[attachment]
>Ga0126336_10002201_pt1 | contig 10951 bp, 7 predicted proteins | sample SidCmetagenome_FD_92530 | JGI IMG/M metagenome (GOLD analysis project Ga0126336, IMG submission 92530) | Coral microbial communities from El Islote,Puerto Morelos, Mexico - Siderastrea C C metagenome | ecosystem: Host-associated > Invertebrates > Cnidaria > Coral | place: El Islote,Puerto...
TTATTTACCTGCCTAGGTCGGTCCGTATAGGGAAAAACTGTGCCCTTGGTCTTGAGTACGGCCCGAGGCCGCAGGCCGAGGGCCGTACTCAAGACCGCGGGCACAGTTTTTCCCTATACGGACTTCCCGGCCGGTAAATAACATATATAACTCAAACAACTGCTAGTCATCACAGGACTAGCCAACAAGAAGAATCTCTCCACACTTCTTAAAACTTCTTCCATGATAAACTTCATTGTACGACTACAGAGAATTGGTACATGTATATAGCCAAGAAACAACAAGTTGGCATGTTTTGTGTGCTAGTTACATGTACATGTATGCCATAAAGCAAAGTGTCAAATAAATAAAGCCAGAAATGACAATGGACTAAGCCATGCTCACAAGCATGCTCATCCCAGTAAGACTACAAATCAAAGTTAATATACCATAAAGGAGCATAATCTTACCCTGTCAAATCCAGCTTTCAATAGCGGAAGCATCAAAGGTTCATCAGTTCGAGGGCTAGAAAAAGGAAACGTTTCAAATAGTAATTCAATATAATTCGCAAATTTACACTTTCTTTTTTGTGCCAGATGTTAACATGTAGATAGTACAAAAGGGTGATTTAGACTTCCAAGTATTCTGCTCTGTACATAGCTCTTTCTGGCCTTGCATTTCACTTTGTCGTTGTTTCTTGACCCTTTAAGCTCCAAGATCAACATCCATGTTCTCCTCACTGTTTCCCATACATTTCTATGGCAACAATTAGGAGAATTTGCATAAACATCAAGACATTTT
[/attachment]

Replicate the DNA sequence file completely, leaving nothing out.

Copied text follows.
>Ga0126336_10002201_pt1 | contig 10951 bp, 7 predicted proteins | sample SidCmetagenome_FD_92530 | JGI IMG/M metagenome (GOLD analysis project Ga0126336, IMG submission 92530) | Coral microbial communities from El Islote,Puerto Morelos, Mexico - Siderastrea C C metagenome | ecosystem: Host-associated > Invertebrates > Cnidaria > Coral | place: El Islote,Puerto...
TTATTTACCTGCCTAGGTCGGTCCGTATAGGGAAAAACTGTGCCCTTGGTCTTGAGTACGGCCCGAGGCCGCAGGCCGAGGGCCGTACTCAAGACCGCGGGCACAGTTTTTCCCTATACGGACTTCCCGGCCGGTAAATAACATATATAACTCAAACAACTGCTAGTCATCACAGGACTAGCCAACAAGAAGAATCTCTCCACACTTCTTAAAACTTCTTCCATGATAAACTTCATTGTACGACTACAGAGAATTGGTACATGTATATAGCCAAGAAACAACAAGTTGGCATGTTTTGTGTGCTAGTTACATGTACATGTATGCCATAAAGCAAAGTGTCAAATAAATAAAGCCAGAAATGACAATGGACTAAGCCATGCTCACAAGCATGCTCATCCCAGTAAGACTACAAATCAAAGTTAATATACCATAAAGGAGCATAATCTTACCCTGTCAAATCCAGCTTTCAATAGCGGAAGCATCAAAGGTTCATCAGTTCGAGGGCTAGAAAAAGGAAACGTTTCAAATAGTAATTCAATATAATTCGCAAATTTACACTTTCTTTTTTGTGCCAGATGTTAACATGTAGATAGTACAAAAGGGTGATTTAGACTTCCAAGTATTCTGCTCTGTACATAGCTCTTTCTGGCCTTGCATTTCACTTTGTCGTTGTTTCTTGACCCTTTAAGCTCCAAGATCAACATCCATGTTCTCCTCACTGTTTCCCATACATTTCTATGGCAACAATTAGGAGAATTTGCATAAACATCAAGACATTTT